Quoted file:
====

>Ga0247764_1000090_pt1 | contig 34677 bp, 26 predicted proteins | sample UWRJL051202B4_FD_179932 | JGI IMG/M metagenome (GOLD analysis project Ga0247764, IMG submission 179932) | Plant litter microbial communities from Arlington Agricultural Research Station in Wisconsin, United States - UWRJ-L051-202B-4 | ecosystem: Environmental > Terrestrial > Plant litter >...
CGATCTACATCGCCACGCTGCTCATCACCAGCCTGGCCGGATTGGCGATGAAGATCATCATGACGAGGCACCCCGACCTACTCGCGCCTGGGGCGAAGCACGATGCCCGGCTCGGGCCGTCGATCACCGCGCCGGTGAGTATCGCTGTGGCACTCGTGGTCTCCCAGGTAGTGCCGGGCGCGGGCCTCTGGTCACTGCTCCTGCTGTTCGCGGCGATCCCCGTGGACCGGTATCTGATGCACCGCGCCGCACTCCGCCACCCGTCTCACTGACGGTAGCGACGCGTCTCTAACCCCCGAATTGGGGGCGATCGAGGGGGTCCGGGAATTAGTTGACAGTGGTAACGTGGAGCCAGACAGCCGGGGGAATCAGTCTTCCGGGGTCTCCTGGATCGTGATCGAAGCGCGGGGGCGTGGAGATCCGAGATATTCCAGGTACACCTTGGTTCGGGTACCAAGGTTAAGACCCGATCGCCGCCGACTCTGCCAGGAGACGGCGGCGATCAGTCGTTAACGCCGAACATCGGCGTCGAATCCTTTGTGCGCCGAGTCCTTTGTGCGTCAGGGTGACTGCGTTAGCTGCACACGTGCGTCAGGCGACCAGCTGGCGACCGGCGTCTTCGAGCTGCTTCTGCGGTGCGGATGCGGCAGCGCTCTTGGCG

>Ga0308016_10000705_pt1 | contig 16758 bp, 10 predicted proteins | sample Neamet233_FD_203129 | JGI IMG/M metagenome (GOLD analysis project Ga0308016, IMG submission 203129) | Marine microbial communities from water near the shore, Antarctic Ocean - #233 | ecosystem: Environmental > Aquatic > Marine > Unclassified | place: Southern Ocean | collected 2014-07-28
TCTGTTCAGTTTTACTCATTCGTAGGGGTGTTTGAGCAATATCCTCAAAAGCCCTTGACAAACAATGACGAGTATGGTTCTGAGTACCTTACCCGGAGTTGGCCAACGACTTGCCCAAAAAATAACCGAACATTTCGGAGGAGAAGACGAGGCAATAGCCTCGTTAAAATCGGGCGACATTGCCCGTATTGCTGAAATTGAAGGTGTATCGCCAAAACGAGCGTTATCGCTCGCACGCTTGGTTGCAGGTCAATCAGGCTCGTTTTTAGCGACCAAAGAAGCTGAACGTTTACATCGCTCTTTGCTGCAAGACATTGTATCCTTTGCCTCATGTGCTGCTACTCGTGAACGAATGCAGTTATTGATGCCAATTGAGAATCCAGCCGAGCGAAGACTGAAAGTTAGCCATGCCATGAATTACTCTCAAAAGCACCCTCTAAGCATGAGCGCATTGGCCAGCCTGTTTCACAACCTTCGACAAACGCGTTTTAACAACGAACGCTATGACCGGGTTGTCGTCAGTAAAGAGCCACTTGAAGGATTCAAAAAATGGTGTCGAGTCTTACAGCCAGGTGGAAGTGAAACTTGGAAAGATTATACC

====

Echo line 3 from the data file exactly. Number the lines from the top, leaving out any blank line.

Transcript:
>Ga0308016_10000705_pt1 | contig 16758 bp, 10 predicted proteins | sample Neamet233_FD_203129 | JGI IMG/M metagenome (GOLD analysis project Ga0308016, IMG submission 203129) | Marine microbial communities from water near the shore, Antarctic Ocean - #233 | ecosystem: Environmental > Aquatic > Marine > Unclassified | place: Southern Ocean | collected 2014-07-28